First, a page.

Love is a joy, but it’s oftentimes not treated this way.
After a while, marriages can grow stale. What was once undying love and commitment can become routine and loneliness. And picking up on this possible turn with marriage, our culture sometimes warns against the institution of marriage, making more people today become serial daters.
Before I married my wife, I was well aware of the possible downturn that could occur in a marriage. For a while, it racked me with anxiety. I didn’t want to end up in a failed marriage. But here’s the truth that eventually led to my marriage:
It’s better to try at something worthwhile and fail than it is to not try at all.
I feared my love would fade with the years, but I don’t fear that anymore. Every day I’m surprised with new affections for my wife, and I know that the more I give to this relationship, the more we’ll both grow together.
Yet the thing I’ve discovered is that in many marriages, couples don’t grow together. And maybe that’s why love is not treated as a joy—because when couples don’t grow together, marriage is nothing more than an unnecessary and frustrating bond.
What I recommend as the cure is going to a wedding. I’m serious. The other day I attended a wedding, and the whole event reminded me about some key things on love. To me, celebrating love is the best way to be reminded that love is a joy.
Being at wedding can remind us of a few key things about marriage—things that can revitalize the health of our marriages if we constantly remind ourselves of them. Here are a few things newlyweds remind us of about marriage:
1. Sex is not how it’s pictured in the movies.
Fast, passionate, and flawless. That’s how the movies picture sex. But being at a wedding can remind you of your wedding night—when sex was awkward and messy.
The truth is, sex in reality is more like the latter and less like the former. This is a great thing to keep in mind when you’re struggling with societal messages on success, and how it looks like in your marriage.
2. Your spouse isn’t your roommate.
At a wedding, you’re not celebrating two people coming together to share a room for the rest of their lives. You’re celebrating people who are sharing their very lives with each other. But if we’re honest, sometimes marriages can look like just another roommate situation—where you stay out of each other’s hair, keep score, and get mad at the other for not doing the dishes.
It’s time we reintroduce intimacy back into our relationships. Date your spouse. Talk with him or her about deep, spiritual matters. Be raw. Be vulnerable. Just don’t be distant.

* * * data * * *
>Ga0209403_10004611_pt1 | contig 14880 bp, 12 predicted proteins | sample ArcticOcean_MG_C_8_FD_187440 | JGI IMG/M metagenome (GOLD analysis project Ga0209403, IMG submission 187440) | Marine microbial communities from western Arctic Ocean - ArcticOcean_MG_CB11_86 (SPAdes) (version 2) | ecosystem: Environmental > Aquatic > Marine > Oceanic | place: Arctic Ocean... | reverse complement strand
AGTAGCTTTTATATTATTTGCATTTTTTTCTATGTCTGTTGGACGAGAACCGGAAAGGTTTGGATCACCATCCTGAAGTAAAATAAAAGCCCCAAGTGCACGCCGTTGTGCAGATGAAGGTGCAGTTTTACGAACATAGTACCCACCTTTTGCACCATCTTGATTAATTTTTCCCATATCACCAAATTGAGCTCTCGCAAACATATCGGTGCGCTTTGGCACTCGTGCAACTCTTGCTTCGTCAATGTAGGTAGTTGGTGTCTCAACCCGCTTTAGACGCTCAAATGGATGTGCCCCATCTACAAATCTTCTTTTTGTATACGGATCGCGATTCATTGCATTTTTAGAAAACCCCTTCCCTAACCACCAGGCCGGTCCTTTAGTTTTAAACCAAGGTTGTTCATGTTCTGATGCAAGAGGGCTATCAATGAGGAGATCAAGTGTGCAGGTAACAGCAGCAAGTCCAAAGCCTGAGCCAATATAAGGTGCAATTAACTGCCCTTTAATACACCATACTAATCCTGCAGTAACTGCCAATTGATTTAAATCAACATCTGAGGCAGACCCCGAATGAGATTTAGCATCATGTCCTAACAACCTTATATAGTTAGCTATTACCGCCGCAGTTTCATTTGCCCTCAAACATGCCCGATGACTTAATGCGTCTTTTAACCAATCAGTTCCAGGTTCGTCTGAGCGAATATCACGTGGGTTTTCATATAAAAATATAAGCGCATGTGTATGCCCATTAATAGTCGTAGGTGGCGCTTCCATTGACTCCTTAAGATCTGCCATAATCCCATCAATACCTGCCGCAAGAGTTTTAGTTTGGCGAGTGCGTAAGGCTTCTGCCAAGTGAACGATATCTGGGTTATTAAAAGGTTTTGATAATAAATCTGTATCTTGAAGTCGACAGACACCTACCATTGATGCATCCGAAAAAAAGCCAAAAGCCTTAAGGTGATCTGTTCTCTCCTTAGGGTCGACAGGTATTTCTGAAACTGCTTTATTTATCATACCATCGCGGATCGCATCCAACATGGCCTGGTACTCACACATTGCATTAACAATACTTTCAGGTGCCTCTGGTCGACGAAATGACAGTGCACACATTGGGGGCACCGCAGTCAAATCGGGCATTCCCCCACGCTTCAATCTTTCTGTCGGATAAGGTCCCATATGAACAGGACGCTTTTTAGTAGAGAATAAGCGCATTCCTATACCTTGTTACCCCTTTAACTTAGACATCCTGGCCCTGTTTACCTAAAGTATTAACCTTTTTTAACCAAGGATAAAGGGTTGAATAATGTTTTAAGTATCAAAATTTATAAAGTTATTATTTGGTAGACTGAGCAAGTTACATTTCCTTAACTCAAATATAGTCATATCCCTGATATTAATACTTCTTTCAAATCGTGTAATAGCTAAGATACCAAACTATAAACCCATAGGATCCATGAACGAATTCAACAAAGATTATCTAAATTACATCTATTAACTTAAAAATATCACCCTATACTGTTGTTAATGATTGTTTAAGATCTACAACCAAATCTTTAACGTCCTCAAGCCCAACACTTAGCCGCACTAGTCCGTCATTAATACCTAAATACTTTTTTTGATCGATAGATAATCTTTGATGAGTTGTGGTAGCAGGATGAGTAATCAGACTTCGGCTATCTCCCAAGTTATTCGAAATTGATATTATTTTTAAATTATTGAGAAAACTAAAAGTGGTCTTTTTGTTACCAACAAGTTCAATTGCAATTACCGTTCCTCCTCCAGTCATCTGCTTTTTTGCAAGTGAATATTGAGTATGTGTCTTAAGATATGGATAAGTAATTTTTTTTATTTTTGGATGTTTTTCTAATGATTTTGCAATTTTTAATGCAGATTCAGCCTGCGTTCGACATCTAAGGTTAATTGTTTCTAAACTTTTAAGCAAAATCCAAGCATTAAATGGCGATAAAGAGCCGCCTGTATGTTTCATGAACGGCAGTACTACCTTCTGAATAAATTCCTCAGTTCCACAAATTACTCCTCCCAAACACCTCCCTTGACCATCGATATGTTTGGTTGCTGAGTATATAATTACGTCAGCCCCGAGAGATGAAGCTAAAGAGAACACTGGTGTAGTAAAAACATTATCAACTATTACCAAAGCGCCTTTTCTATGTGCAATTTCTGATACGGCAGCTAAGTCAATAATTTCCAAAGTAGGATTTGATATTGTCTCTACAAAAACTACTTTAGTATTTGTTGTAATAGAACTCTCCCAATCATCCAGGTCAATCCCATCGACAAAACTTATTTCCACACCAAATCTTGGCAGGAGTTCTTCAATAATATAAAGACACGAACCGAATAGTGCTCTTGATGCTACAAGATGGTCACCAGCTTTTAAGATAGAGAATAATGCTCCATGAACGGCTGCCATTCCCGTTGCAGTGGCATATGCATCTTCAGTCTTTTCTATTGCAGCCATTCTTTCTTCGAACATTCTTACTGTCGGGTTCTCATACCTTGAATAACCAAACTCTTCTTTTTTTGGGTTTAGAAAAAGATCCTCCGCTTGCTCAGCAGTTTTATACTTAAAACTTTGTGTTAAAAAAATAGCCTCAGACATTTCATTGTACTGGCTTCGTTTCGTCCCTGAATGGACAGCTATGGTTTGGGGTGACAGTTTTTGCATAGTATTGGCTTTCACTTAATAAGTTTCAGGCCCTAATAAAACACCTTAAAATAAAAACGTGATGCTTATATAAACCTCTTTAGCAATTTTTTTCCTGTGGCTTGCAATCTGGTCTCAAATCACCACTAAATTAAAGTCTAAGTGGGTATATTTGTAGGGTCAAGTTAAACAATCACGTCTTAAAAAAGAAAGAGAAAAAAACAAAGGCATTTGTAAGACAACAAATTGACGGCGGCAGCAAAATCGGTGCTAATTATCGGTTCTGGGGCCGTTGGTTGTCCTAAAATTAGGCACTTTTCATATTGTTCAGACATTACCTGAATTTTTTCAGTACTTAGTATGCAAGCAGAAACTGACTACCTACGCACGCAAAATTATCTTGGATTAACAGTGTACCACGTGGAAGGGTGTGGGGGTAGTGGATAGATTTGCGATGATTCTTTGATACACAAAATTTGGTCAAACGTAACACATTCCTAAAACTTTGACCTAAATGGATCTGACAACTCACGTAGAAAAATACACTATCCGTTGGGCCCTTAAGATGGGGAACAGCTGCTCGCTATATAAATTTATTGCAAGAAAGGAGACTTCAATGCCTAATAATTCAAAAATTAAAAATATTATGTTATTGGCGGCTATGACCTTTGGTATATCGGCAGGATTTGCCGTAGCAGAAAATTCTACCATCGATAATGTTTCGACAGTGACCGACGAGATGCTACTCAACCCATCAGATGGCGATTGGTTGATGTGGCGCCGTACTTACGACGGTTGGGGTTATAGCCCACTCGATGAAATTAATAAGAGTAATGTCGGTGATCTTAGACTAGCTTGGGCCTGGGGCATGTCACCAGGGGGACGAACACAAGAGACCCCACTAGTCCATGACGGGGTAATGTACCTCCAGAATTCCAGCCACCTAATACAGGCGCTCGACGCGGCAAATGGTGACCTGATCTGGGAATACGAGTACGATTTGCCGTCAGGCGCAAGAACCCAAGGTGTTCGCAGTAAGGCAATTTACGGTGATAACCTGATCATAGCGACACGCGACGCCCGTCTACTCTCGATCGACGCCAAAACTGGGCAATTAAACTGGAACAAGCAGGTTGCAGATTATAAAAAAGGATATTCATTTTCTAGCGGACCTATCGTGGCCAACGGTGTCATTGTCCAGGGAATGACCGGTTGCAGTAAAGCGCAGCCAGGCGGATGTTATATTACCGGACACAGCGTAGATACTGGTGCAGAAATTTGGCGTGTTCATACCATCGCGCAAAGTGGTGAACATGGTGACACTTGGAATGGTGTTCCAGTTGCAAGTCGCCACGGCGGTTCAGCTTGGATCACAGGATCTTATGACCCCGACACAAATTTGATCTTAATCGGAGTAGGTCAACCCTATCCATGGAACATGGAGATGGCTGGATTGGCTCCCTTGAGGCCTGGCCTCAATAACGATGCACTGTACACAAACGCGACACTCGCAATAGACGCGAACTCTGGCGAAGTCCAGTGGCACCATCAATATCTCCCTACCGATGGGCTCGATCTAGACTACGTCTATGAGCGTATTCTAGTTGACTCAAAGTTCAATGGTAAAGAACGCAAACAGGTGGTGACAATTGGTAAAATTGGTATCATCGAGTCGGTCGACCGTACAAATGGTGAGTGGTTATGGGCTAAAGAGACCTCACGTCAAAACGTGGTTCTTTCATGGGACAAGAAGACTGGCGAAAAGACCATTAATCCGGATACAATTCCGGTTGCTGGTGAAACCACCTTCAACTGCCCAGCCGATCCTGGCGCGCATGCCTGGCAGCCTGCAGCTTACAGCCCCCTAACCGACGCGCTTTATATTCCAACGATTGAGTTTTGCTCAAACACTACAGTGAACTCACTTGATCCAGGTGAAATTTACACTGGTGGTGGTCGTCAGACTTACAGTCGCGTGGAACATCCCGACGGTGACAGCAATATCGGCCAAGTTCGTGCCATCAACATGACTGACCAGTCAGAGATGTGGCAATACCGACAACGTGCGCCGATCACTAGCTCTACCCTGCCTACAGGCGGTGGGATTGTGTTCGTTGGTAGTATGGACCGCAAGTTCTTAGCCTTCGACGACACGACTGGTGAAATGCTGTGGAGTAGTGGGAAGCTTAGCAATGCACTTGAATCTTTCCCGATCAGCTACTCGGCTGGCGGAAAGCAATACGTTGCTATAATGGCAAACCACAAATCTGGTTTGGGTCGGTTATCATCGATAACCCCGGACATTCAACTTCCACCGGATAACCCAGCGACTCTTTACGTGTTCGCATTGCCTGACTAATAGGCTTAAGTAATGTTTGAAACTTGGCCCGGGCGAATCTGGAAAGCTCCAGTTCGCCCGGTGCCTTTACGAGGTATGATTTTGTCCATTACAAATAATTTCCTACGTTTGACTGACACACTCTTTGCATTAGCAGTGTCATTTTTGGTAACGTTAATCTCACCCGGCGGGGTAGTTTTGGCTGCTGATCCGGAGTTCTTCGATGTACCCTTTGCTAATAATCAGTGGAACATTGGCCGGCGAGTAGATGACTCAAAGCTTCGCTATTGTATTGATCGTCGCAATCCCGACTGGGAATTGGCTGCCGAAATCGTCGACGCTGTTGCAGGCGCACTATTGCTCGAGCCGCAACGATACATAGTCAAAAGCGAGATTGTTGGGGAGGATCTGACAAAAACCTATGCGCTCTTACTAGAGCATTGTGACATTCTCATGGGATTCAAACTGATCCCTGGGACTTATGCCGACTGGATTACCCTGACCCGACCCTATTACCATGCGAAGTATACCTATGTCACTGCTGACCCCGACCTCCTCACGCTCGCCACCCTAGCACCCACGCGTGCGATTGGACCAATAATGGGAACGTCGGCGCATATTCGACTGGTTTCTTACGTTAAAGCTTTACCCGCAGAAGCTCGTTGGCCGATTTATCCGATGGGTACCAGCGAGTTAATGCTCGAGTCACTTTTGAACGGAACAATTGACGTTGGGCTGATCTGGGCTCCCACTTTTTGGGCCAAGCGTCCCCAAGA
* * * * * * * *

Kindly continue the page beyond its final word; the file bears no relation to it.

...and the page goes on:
3. The community surrounding marriage is important.
When you’re at a wedding, you see groomsmen and bridesmaids surrounding a couple as if they’re part of their story. These relationships are treasured because they played a vital role in the couple coming together. These are the brothers, sisters, late-night talkers, fighters, and encouragers who kept the couple together. This community is important.
Yet, what sometimes happens in marriages is that we don’t gather this kind of community around us after we leave the altar. Sometimes, couples can become so consumed in each other that they neglect the necessity for friends.
Strong marriages have strong support systems. Don’t let yourself fall prey to the idea that you only need each other for a successful marriage. Keep involving others in your love story.
4. Children are NOT the point of your marriage.
Weddings remind me that children are the by-products of love, but they are never the point of love. At weddings, you’ll never hear the officiant say that a marriage is so two people can make children and only pay attention to them. No, you’ll hear that marriage is about two people coming together.
You see, many marriages today revolve around their children. Children become the glue that keeps couples together, because without the children, there is no bond between the husband and wife.
This is not how it should be. At weddings, we’re reminded that two become one because they love each other and want to give their lives to each other. They don’t become one so they can prioritize their children above their commitment to the other.
Healthy children come from healthy marriages, where the husband and wife teach them what it’s like to love one another deeply.
5. It only gets better.
Some couples think back to their lives as newlyweds as the best time of their relationship. But strong couples look at newlyweds, smile, and tell them it only gets better.
This is what I want with my marriage. I want to go to weddings and think back to the time my wife and I got married as the time I loved her the least in our marriage. I want to grow with love each day, so much so that newlyweds remind me how much better life is with her in it. To me, this is the best reminder newlyweds give me about marriage: the idea that love is a joyful adventure that only gets better as you go along.
So in this wedding season, as you busy your self with countless weddings, use these opportunities to remind yourself about the joy in love. Let that joy bring new health to your marriage. And let your commitment to each other build to honor God in everything you do.
Marriage is awesome. So go to weddings with your spouse, drink, dance, and be reminded of the joy you have in growing together.